About the Human Factors and Ergonomics Society of New Zealand (HFESNZ)
By 2016, New Zealanders with an interest in human factors/ergonomics have been represented by ergonomics societies for 50 years! We are proud of this milestone - it represents the development of a considerable depth of knowledge, and the provision of human factors/ergonomics skills to the people and businesses of New Zealand.
In 1966, the Ergonomics Society of Australia and New Zealand (ESANZ) was established. This followed on from the interest initially generated in 1964 when 90 people from Australia and New Zealand met in Adelaide at the first Australasian ergonomics conference.
During 1985, local interest in setting up an independent society developed to the point that, in February 1986, the New Zealand Ergonomics Society (NZES) was formed. This change occurred in consultation with ESANZ which has now changed its name to the Human Factors and Ergonomics Society of Australia (HFESA). In 1991, the New Zealand Ergonomics Society became a federated member of the International Ergonomics Association (IEA). In 2012, the New Zealand Ergonomics Society changed their name to the Human Factors and Ergonomics Society of New Zealand to align with worldwide understanding of the industry.
The Human Factors and Ergonomics Society of New Zealand purposes (from the October 2015 Rules) are:
1. To promote the application of human/factors/ergonomics knowledge;
2. To advance human factors/ergonomics research, education, public awareness and professional standards
3. To perform any actions necessary or helpful to the above purposes.
Services to members
The Society publishes regular e-news items.
These have been every 18 months, and the society is now moving to more regular meetings/conferences. Conference proceedings are published.
Members contact information and their areas of interest are shared. Members come from a range of professional backgrounds including academics, engineers, industrial designers, medical practitioners, occupational health nurses, occupational therapists, physiotherapists, psychologists, rehabilitation specialists, work study practitioners, computer scientists, and managers.
Associate and Certified human factors professionals/ergonomists are those with recognised education and training, and experience that has allowed them to meet the professional standards required. These members must abide a Code of Conduct.
HFESNZ Membership Categories
For individuals who have an interest in human factors/ergonomics, including students and early career human factors professionals/ ergonomists. Please click here for the General Member Application Form. Click here for membership rules.
Those with at least 3 years of academic formation in any field, at least one year of which is in Human Factors/Ergonomics, and one full time year of supervised practice in Human Factors/Ergonomics. Professional Members must abide a Code of Conduct. Please contact the Certification Assessor for the Professional Member (Associate) Application paackage.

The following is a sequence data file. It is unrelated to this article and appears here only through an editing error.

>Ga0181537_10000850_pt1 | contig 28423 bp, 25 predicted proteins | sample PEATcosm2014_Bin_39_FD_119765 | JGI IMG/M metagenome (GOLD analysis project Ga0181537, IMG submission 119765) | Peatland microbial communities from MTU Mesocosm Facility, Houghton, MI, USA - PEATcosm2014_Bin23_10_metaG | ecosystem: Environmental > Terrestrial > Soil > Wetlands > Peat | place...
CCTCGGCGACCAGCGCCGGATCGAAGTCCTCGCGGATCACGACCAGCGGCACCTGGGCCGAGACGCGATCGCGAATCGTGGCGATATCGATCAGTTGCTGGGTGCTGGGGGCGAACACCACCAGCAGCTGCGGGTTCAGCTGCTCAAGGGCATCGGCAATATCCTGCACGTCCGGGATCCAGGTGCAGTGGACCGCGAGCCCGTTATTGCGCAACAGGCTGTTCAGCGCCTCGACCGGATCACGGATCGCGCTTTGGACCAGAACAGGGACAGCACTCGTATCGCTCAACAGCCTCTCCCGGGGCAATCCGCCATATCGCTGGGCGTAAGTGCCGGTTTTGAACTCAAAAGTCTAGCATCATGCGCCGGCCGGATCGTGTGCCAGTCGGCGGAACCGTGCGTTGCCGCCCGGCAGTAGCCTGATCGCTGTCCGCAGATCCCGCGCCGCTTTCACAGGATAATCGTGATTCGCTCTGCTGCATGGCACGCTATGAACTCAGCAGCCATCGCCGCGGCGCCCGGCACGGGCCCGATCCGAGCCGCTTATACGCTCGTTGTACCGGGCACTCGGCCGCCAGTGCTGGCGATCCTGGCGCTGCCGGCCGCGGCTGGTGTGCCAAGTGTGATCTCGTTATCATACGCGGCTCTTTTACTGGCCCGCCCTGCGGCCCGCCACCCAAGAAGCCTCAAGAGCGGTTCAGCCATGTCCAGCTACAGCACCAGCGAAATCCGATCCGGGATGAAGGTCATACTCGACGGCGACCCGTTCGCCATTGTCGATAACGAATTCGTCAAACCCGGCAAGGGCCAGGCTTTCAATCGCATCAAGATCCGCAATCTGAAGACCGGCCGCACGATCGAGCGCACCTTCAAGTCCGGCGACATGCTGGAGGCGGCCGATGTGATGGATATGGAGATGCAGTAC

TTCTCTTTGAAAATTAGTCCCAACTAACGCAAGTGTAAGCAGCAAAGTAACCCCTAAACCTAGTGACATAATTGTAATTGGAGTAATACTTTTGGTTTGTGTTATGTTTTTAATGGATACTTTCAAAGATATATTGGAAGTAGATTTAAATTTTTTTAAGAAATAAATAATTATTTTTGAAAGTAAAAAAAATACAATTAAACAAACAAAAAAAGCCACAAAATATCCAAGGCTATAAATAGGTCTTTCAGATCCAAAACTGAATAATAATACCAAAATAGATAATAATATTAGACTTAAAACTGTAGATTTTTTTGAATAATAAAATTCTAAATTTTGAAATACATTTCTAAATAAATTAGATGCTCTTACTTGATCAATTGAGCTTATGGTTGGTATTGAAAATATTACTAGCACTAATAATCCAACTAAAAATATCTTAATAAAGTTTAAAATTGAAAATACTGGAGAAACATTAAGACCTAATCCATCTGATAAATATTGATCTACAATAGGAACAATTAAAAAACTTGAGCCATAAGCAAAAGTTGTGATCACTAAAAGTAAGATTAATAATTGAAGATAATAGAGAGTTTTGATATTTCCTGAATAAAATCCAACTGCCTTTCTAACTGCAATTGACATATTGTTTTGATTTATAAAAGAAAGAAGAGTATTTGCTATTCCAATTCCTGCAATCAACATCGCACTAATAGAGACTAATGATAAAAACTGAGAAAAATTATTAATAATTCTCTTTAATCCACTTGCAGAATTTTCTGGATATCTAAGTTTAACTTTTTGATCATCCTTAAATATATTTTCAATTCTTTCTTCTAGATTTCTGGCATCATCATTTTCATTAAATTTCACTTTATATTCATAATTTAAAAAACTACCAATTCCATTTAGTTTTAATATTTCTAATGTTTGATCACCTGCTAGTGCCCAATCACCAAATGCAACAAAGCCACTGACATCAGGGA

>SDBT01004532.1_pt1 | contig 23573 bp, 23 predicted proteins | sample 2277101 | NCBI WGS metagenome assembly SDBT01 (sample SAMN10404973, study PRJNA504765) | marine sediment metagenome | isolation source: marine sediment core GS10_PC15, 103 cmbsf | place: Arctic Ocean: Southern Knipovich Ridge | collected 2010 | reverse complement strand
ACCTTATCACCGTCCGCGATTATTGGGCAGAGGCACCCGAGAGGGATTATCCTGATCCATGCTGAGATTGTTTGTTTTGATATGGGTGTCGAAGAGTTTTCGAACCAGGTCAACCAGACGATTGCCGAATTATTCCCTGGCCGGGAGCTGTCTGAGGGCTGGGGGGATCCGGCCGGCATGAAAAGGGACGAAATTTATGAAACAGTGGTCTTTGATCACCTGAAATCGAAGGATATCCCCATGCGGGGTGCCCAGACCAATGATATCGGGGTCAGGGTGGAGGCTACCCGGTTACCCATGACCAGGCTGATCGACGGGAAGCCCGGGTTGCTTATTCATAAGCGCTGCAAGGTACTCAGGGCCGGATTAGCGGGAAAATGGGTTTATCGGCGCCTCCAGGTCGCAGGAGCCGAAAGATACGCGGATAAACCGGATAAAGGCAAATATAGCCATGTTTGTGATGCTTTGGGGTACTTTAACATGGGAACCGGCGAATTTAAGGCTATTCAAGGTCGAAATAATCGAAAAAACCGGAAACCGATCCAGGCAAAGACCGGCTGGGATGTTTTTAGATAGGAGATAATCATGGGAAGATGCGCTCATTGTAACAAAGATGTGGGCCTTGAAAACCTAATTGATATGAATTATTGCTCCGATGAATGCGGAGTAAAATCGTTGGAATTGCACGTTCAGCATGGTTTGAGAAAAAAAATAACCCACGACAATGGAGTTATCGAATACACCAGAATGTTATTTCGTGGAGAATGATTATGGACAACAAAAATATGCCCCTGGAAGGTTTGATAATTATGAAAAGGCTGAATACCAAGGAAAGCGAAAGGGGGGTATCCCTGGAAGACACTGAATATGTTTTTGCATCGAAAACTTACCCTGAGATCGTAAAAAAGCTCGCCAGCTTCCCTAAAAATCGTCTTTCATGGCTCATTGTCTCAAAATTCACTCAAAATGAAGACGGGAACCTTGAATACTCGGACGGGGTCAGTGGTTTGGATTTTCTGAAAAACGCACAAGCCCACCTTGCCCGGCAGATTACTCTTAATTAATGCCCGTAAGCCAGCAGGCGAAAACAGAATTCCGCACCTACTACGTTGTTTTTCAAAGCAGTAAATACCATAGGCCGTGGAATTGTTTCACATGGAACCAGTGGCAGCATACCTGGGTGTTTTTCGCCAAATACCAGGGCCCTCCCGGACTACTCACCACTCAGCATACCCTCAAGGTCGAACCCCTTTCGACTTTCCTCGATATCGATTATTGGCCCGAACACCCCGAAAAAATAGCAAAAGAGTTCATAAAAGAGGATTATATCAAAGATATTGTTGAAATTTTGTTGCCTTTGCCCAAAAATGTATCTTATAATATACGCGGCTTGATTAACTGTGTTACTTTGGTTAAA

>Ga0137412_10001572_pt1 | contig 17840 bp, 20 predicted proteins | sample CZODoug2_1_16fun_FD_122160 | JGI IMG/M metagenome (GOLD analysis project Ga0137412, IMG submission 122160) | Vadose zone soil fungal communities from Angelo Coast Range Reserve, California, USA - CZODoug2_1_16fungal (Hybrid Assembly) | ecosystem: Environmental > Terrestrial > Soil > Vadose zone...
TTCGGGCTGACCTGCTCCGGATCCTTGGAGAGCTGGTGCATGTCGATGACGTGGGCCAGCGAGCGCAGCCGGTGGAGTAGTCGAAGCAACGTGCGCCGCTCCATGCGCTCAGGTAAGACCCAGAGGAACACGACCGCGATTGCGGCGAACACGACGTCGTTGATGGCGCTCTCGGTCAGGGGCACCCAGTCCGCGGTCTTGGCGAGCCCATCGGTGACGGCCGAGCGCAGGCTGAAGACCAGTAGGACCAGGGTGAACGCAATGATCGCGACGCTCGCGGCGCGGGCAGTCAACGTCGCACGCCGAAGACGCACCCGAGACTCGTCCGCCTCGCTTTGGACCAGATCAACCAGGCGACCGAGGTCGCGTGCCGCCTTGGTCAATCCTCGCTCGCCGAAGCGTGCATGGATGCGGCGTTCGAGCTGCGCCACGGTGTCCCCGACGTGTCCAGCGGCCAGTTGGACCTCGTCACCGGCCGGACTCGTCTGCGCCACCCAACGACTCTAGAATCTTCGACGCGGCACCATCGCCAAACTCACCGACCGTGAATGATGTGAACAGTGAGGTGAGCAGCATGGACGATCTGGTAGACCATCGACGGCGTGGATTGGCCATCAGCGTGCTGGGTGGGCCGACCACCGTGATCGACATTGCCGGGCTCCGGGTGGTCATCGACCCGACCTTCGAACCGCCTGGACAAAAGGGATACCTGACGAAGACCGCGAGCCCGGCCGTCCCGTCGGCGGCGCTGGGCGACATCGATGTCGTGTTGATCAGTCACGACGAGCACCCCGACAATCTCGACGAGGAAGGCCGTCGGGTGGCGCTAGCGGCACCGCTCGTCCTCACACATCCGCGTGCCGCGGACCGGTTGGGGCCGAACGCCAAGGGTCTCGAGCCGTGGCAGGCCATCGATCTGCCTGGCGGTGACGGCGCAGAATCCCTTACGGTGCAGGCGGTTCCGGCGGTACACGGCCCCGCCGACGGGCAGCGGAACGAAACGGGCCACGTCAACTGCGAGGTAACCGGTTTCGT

Those who in addition to the education and supervised training requirements of Associate Members have also completed two full time years of professional practise, at least one year of which has been in New Zealand. Professional Members must abide a Code of Conduct. Please contact the Certification Assessor for the Professional Member (Certified) application package.
Code of Conduct
All HFESNZ Professional Members must abide this Code of Conduct:
This code is based on the International Ergonomics Association’s (IEA) ‘Code of Conduct for Ergonomists’ (July 2006). The fundamental ethical principles of this code are: Beneficence – do good, Veracity – truthfulness and integrity, Autonomy – respect for persons, and Justice – fairness
In the conduct of their profession, human factors professionals/ergonomists shall:
1. maintain at all times personal and professional integrity, objectivity and respect for evidence.
2. not lay false claim to educational qualifications, professional affiliations, characteristics or capacities for themselves or their organisations.
3. refrain from making misleading, exaggerated or unjustified claims for the effectiveness of their methods, and they shall not advertise services in a way likely to encourage unrealistic expectations about the effectiveness and results of those services.
4. limit their practice to those areas of ergonomics for which they are qualified by virtue of training and/or experience, and endeavour to maintain and develop their professional competence. Any work taken outside the competence must be conducted only with proper professional supervision or they shall give every reasonable assistance towards obtaining the required services from those qualified to provide them.
5. always value the welfare of all persons affected by their work, protecting the privacy of individuals and organisations and follow ethical principles when conducting or reporting on research involving human participants.
6. not use race, ethnicity, disability, gender, sexual preference, age, religion, or national origin as a consideration in hiring, promoting, or training in any situation where such consideration is irrelevant.